QUESTION: How much longer should I keep holding onto McKesson (MCK)? I've had it through one split! — Tom
SCOTT BLEIER: Tom, MCK is a keeper. It is fairly valued at just 18 times its 2007 estimated earnings and is a strong grower. They are in a business that is rather timely; their business works to reduce costs in the healthcare industry. Fundamentally, their business has grown every year for the past decade and the stock has done well. Technically, the stock has kept a slow and steady uptrend since the year 2000, when it was just $20. The stock has recently pulled back from its high near $55 and is consolidating at important support in the high 40s. Not only would I hold it, I would consider buying more at this level.
QUESTION: If you were retiring and could only buy one stock for your IRA, which would give you a dividend and some inflation hedge, what would it be? Thanks — Roger
SCOTT BLEIER: Roger, I would not recommend buying just one stock in your IRA. First, you should not put all your eggs in one basket. You must diversify to make sure you are not taking undue risk. Owning only one stock is too risky a proposition for your retirement. Instead of owning just one stock, you could own just one mutual fund, as the risk is spread over many stocks. Do your homework and find a fund that has a consistent long-term track record of performance. The Olstein Financial Alert Fund comes to mind (OFALX) comes to mind.
QUESTION: Assuming volatility persists and the market downs to 9500-10000 would you be going in and picking stocks up on down days, or try to pick them as they rise on up days and sell them in the following days as they go higher? Or, conversely, would you take a conservative approach and wait for the market volatility to expire? (Much like Triple Witches, and wait for the Monday after they settled down and hope there's something still left on the lower branches.) — Pete (Eldersburg, MD)
SCOTT BLEIER: Pete, that's quite a question. The answer is, "it depends."
Your strategy in investing or trading stocks depends on your suitability and goals. Investors who look for long-term appreciation are smart to accumulate stocks in a weak market and sell into a strong one. That usually takes an intermediate-term time frame to accomplish successfully and requires positive fundamentals from the stocks you buy.
A short-term trader may choose to buy strength, hoping momentum continues, and selling quickly at a higher price. But that is a much more speculative endeavor, as a momentum trader tends to ignore the fundamentals of a company.
Both approaches have their risks and rewards. Your strategy must depend on your tolerance for risk.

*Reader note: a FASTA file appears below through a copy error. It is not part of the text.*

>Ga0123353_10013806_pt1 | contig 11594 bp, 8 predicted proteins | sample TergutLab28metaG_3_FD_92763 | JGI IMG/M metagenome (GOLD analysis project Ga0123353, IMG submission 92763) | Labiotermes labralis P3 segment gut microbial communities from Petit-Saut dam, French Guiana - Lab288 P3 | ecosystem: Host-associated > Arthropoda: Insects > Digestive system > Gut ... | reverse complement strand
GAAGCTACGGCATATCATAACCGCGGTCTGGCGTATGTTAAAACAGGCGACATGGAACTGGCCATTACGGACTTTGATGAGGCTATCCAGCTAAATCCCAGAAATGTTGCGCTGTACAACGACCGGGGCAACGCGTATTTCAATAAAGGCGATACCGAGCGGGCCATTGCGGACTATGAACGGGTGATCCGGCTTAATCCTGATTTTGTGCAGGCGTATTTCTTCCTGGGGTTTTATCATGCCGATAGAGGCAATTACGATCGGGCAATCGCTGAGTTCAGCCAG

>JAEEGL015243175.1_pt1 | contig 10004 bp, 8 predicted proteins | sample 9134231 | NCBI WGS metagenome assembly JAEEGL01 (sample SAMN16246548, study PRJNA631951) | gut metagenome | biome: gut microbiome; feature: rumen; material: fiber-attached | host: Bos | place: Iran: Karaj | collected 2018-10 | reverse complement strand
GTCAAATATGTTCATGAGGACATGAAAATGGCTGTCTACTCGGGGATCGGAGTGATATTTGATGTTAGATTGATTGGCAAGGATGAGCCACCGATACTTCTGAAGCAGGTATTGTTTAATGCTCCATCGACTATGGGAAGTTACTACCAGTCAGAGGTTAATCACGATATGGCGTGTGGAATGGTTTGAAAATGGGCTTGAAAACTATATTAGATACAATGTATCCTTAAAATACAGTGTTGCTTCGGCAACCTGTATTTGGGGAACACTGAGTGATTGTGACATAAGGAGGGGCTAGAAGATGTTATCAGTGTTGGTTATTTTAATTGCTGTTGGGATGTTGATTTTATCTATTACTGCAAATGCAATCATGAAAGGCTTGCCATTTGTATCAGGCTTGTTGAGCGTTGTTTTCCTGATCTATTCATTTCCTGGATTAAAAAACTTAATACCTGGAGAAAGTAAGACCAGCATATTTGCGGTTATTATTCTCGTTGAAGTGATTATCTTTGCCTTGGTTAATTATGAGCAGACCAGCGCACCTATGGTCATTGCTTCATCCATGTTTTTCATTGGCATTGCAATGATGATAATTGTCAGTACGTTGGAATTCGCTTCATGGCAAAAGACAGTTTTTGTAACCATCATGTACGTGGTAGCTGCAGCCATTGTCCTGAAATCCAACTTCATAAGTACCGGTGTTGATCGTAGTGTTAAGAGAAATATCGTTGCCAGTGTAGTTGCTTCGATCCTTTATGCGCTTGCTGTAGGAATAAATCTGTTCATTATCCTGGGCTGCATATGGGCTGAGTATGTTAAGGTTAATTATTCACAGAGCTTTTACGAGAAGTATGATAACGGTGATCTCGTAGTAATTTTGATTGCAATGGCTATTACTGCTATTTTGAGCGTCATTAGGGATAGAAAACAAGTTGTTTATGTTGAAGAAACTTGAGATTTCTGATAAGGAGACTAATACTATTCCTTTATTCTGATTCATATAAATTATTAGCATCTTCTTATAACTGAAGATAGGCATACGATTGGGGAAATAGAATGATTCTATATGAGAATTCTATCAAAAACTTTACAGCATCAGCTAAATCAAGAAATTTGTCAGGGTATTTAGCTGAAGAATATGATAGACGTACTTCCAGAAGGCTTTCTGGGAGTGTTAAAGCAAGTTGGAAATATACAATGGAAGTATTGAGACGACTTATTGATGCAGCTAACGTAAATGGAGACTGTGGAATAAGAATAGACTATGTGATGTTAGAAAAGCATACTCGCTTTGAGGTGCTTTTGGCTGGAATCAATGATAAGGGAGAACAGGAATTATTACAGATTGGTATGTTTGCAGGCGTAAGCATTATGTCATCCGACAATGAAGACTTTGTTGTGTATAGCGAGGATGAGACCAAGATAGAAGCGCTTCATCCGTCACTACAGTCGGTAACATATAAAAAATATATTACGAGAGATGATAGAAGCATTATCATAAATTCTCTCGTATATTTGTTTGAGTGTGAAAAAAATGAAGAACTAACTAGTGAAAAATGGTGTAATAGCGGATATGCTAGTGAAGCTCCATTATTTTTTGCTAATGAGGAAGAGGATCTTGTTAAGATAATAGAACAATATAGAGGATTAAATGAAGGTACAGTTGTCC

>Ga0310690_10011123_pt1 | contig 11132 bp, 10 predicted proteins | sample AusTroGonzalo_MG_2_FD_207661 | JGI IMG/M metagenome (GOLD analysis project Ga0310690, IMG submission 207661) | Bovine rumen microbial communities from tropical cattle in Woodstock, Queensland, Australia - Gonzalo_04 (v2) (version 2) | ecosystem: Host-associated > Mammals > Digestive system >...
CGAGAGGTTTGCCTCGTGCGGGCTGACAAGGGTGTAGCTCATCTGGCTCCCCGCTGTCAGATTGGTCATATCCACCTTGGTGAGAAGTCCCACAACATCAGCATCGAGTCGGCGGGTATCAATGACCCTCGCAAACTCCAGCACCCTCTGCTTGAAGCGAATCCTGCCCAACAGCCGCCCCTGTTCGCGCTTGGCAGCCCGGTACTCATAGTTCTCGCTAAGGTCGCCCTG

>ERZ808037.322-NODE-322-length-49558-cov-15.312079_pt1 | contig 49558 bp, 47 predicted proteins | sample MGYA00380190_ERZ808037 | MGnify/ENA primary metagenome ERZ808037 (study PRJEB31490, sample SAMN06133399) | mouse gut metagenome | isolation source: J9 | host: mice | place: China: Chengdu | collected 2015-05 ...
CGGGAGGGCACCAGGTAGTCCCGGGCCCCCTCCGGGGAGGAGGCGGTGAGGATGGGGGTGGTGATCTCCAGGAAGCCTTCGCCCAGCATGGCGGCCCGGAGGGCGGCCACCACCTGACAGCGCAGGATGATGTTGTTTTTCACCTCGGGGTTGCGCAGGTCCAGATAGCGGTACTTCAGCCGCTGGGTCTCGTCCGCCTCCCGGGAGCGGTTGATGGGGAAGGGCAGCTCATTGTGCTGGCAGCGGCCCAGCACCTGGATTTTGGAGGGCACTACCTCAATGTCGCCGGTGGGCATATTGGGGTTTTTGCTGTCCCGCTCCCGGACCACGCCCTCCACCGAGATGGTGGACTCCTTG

QUESTION: I am really puzzled by the price action in many of the mining stocks. While gold and silver are trading near 26-year highs, many of the mining stocks are not participating in the rally. Is this solely due to the fact that many people believe that the price of precious metals cannot sustain their bull run? — David (Reno, NV)
SCOTT BLEIER: David, your conclusion about metal stocks rings partly true, but there are other factors at work. Some mining companies have "locked into" a specific price for their commodity as a hedge against a downturn in price. The tradeoff for their downside protection is the inability to participate in price gains. Companies that are leveraged to their commodity take more risk and derive more reward.
Another factor is that sometimes the stocks in mining companies are "smarter" than the commodity itself. For example, sometimes mining stocks will rise or fall before the commodity in question. In essence, mining stocks many times will lead the price of the commodity.
In the current circumstance, mining stocks never made new highs while the metals did. Yet, shortly after the new highs were reached, a significant correction occurred. By not making new high, mining stocks accurately forecasted the coming correction.
QUESTION: What do you think about Toyota (TM) stock, especially after the introduction of the hybrid Camry? — Mark (Queens, NY)
SCOTT BLEIER: Mark, Toyota is arguably the most successful car company in the world today. It certainly is by market capitalization with a value of over $175B. Compare that to Ford and GM with about $13B in value each. Toyota's stock is fairly valued and is certainly priced as the most profitable auto company in the world already.
That said; Toyota's stock is somewhat of a proxy for the Japanese economy and stock market — even though most of their sales take place outside Japan. The Japanese market is in the process of a correction and so is Toyota's stock. Its yearly high was set earlier this month at nearly $125, and it has pulled back about 13% since then. I believe the stock begins to look attractive under $100.
As far as hybrids are concerned, they are now being viewed as a stopgap measure on our way toward renewable fuels like ethanol and bio-diesel.